Policies and Procedures and the Code of Conduct

Elements of an Effective Compliance and Ethics Program
The First Element: Policies and Procedures and the Code of Conduct

The first Essential Element of an Effective Compliance and Ethics Program is the design of Policies and Procedures and the Code of Conduct. These are the fundamental documents that will establish a Compliance Program that demonstrates an organization’s ethical practices and a culture of compliance.

“Is the (organization’s) compliance program well designed?”

This is one of three questions asked by the Department of Justice (6/2020) that would be considered in the potential prosecution of an organization for misconduct. If the answer is yes, it could contribute to a positive outcome for the organization. This illustrates how important it is to design a strong Compliance and Ethics Program, starting with the Code or Standards of Conduct and comprehensive policies and procedures that support the Code and the implementation of a compliance program.

The Code of Conduct sets the stage for a healthcare organization’s commitment to compliance and should incorporate the mission, vision, and values of the organization. It is meant for all employees of the organization as well as all associated entities, including the Board of Directors, contractors, vendors and volunteers. The Code should be written in a manner that is understandable to everyone, while conveying a system-wide emphasis on compliance with all applicable laws and regulations. It should indicate that compliance with the standards will be enforced through disciplinary procedures. The Code of Conduct should provide a basis for decision making that encourages everyone to do the right thing. It should be a part of orientation for new employees and board members, as well as incorporated into the contracting process and other arrangements. All employees should receive a copy of the Code of Conduct upon hire. Annual training is required for updates and as a reminder that these are the expectations for ethical behavior.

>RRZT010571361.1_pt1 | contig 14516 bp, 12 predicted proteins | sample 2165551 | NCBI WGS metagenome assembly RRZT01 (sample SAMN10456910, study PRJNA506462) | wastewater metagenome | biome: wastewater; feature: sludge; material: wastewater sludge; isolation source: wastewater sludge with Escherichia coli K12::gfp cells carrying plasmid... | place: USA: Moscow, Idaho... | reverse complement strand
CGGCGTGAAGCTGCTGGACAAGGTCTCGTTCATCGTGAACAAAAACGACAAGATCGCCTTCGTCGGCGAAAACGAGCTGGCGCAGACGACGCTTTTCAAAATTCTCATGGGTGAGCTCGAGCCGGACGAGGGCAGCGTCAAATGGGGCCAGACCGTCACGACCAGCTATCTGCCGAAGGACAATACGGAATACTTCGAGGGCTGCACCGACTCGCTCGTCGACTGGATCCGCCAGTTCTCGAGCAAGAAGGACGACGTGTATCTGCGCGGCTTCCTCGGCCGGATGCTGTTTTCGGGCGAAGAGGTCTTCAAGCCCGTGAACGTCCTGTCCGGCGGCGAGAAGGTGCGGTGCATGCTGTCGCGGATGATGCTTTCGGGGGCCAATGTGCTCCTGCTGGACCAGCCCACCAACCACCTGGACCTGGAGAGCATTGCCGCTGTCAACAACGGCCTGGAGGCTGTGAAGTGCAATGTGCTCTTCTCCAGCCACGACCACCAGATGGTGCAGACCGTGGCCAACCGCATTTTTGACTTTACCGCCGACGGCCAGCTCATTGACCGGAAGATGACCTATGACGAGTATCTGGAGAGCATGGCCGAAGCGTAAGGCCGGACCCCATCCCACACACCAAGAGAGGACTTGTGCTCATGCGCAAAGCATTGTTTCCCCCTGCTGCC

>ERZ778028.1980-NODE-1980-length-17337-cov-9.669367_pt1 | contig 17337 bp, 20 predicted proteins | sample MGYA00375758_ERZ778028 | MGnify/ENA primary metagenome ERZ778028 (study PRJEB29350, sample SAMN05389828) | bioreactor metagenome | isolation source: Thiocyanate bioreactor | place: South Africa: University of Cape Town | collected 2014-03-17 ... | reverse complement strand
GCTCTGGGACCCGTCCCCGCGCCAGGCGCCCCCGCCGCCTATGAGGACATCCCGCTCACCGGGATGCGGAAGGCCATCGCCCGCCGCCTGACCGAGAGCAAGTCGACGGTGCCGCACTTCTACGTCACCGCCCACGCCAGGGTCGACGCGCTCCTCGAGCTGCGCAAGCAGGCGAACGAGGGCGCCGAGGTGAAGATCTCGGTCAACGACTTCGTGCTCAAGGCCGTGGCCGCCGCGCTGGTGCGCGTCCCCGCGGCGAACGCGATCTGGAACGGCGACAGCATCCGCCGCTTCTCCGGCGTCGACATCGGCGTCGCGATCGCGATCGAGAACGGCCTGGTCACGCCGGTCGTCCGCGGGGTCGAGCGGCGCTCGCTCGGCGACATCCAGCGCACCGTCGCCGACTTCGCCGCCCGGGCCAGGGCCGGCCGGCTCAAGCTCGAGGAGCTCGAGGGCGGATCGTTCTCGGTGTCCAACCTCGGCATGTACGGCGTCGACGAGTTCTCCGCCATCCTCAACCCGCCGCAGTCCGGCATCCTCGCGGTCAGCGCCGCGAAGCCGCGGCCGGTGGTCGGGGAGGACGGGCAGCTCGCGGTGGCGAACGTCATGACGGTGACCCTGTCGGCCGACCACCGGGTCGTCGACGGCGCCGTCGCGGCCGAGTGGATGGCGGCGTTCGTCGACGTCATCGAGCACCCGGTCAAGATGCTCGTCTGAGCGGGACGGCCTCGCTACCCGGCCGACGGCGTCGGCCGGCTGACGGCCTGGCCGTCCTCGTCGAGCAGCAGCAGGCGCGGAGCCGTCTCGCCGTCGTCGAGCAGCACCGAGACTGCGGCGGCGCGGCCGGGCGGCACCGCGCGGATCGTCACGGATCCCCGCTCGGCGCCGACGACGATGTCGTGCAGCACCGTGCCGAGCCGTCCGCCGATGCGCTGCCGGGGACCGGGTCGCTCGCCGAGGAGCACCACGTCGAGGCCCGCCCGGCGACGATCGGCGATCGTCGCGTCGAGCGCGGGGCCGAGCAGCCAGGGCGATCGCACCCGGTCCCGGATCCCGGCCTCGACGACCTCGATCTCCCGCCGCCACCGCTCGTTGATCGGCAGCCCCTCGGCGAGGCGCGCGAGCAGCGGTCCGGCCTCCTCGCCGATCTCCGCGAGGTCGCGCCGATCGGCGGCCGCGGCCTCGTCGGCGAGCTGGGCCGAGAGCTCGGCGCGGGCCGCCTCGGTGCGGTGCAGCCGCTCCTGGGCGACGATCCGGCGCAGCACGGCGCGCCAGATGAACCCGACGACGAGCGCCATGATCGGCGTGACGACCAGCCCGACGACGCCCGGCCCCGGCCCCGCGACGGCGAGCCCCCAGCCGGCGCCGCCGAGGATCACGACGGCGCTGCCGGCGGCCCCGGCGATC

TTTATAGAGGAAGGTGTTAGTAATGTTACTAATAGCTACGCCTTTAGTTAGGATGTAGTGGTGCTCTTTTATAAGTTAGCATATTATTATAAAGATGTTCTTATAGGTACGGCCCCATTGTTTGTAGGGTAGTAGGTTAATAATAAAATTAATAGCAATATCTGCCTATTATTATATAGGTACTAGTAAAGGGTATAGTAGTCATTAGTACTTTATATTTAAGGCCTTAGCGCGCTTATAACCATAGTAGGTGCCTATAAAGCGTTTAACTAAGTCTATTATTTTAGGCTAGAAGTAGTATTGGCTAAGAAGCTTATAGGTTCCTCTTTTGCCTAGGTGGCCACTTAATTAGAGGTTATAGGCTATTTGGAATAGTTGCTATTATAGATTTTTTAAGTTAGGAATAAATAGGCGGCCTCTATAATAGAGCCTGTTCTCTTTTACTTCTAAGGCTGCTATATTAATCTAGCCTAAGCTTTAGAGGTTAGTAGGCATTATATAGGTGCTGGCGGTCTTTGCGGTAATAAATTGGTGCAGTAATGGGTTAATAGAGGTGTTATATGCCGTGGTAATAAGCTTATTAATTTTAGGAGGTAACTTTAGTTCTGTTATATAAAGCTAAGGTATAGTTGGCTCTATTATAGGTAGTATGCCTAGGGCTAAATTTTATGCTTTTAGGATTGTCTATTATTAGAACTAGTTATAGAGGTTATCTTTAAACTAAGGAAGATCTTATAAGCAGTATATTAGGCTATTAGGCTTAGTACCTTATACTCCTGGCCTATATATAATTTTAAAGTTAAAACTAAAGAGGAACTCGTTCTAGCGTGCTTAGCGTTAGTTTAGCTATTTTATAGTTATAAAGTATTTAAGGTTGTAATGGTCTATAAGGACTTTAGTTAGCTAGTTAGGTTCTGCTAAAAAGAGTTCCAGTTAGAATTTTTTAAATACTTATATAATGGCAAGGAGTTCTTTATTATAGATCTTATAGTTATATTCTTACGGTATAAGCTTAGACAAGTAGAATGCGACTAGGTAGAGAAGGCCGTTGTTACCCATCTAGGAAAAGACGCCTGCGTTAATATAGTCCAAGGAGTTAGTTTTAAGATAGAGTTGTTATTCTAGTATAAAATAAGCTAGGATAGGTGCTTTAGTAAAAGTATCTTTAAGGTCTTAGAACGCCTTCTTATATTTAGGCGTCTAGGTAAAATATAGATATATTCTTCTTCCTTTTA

The policies and procedures of a Compliance Program should support the Code of Conduct and the implementation of the compliance program. They should also reflect the various lines of business and risk that the organization engages in.  The policies should include basic legal principals related to the business of the organization. For example, this would include the 60 Day Repayment Rule, the False Claims Act, Anti-Kickback and Stark Rules. Although there may be some variation based on each organization's culture and processes, the following areas should also be included in the compliance policies and procedures:

  • Regulatory requirements
  • Documentation requirements
  • Internal and external compliance audits
  • Non-retribution and non-retaliation
  • Confidentiality
  • Hotline
  • Privacy
  • Conflict of interest and self-disclosure
  • Sanction Screening for Medicare and Medicaid
  • Gifts and gratuities
  • Incentives, and discipline of employees
  • Billing issues (including errors, coding, overpayment, waivers of copayments/deductibles)
  • Interactions with outside entities
  • Record retention
  • The compliance role in quality of care
  • Compliance governance

The compliance policies and procedures should be reviewed annually, to assure that changes in regulation and law are updated.  These documents should also be updated to include any new service lines. The compliance policies and procedures should be accessible to all staff.  One way to organize compliance materials is to have a Compliance Operations Manual, either electronically or on paper, that includes the Code of Conduct, policies and procedures, and all related forms.

Debbie Troklus & Greg Warner, Compliance 101, 3rd Edition, Health Care Compliance Association, 2011.
U.S. Department of Justice Criminal Division Evaluation of Corporate Compliance Programs, Updated June 2020. 

Friends Services Alliance (FSA) is a national professional association of values-aligned organizations that serve seniors. Our support services include a team of Compliance and Risk Management experts who have supported organizations in developing and maintaining effective Compliance and Ethics Programs for more than 20 years.

This article is the second of a series that explores the Essential Elements of an Effective Compliance and Ethics Program. To read the first article, click here. Our next article, which will be available in August, will focus on the Compliance Officer and Committee.  


 Lori Ammon
 FSA | Compliance Specialist
 [email protected]








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